The numbers alone don’t tell the story. In 2011 Apple sold 315 million iOS devices (62 million in the fourth quarter alone). There are over 100 million iCloud users – using a service less than a year old. And these numbers are for Apple alone – never mind all the other mobile devices. Apple calls this the dawn of the “post-PC era”, and with numbers like those it’s hard to argue. Even Microsoft is in the midst of what is shaping up to be the largest change in their platform strategy since Windows, in an attempt to address this market.
These devices aren’t confined to the home. Survey after survey shows growing enterprise adoption of iOS, including major migrations off RIM BlackBerry and other business-centric smartphones – even aside from the tidal wave called iPad. The phrase “the consumerization of IT” appeared before the release of the iPhone, but no other vendor is doing as much to drive the adoption of consumer technologies into the enterprise as Apple.
In years past we in IT security served as the gatekeepers of new technologies in the enterprise. As much as we like to say we’re the last to find out about new tools and toys, mobility is one area where we have held tight control by limiting access to the network. But in the post-PC consumerization world we are losing our ability to stop the adoption of consumer technologies, even when they don’t support all our enterprise needs.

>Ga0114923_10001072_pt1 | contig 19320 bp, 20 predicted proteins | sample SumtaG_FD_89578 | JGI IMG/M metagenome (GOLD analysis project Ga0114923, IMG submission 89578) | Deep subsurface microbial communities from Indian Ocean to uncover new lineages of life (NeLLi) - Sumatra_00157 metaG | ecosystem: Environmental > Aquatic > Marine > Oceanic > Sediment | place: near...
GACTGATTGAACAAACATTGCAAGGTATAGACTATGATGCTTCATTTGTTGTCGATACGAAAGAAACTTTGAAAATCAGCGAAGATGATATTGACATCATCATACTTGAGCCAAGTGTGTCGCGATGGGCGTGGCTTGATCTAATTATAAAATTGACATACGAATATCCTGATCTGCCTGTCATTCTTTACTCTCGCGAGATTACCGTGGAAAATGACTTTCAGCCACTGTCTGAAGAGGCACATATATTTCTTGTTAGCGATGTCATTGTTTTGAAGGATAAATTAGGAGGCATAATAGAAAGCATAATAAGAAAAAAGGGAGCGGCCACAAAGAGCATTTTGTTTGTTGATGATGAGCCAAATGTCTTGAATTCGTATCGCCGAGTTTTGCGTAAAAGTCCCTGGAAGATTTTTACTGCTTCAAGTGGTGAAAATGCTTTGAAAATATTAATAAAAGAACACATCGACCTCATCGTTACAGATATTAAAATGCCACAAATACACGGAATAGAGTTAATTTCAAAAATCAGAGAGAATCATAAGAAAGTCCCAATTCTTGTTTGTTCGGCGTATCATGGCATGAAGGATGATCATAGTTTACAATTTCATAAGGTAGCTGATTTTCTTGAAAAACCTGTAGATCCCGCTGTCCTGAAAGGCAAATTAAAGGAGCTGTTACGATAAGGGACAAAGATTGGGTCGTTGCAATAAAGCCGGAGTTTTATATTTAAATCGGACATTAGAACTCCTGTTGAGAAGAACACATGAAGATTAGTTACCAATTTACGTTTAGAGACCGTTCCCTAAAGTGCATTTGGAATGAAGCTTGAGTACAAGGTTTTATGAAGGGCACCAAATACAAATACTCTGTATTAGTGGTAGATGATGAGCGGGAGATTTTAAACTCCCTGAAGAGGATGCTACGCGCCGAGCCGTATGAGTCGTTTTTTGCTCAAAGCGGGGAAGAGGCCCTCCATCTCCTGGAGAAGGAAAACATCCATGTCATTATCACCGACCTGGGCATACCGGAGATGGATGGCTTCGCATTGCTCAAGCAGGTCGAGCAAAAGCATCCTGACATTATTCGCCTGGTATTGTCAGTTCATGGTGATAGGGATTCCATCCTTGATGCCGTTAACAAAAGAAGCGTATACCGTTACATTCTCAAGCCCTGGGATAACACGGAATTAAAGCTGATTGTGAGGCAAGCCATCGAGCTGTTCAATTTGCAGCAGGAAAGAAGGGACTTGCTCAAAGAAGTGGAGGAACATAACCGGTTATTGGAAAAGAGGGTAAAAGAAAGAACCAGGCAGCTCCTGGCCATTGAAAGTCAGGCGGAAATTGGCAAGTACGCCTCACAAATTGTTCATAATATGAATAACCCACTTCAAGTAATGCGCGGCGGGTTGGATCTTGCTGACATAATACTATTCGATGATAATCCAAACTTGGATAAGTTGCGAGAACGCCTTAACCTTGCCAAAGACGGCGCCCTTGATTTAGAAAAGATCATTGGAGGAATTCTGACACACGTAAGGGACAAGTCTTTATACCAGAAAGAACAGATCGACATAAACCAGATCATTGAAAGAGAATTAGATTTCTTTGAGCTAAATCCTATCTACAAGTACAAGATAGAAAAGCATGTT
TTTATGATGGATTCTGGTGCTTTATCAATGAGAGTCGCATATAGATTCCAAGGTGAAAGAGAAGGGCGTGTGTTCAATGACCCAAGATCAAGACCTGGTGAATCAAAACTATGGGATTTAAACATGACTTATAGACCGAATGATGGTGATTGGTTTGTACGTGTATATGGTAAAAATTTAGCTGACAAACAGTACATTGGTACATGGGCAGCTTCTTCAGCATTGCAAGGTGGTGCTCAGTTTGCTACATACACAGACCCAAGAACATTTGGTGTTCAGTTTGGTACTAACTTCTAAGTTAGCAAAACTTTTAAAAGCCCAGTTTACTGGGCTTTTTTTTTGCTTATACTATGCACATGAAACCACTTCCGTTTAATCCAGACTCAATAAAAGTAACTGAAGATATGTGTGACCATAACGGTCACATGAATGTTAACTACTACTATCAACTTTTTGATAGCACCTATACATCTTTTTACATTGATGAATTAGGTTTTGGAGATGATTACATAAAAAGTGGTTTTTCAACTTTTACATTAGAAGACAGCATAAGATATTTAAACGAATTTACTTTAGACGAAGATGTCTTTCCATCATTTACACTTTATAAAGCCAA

In a recent session at the RSA Security Conference I asked a group of 150 operational security professionals how many were under pressure to support non-BlackBerry devices. Nearly every hand in the room went up, almost universally to support iOS, and only a relatively small percentage had technical capabilities or policies in place to manage this transition.
And while there was some concern about the impact of these devices on the network, the universal concern was the safety of data.
The question is no longer if or when to allow these devices, but how to support non-PC computing platforms while safely protecting enterprise data.
To stay focused, this series will lay out options for protecting enterprise data on iOS, rather than talking about the myriad of other issues around mobile device management.
Why iOS and Not Android
Of course Apple isn’t single-handedly driving the consumerization of IT concept, but the numbers above (and a quick glance around the office) show that the company from Cupertino is clearly a major force. They have done more to alter the landscape of the smartphone and tablet markets than any other single provider. And, not coincidentally, we are asked more about securing iOS for the enterprise than any other platform.
Until recently BlackBerry was the dominant platform – largely because it was designed specifically to address enterprise needs. As a result most organizations are comfortable securing these tools. Some organizations also supported Microsoft and perhaps Palm, but one of those companies no longer exists and the other completely tossed out its platform to start fresh.
The real activity is with iOS and Google’s Android. But for a variety of reasons enterprises face more pressure to support iOS. Android-based tablets are not yet competitive or in wide use, and the fractured nature of Android phones and software versions makes it far easier to justify restricting those devices.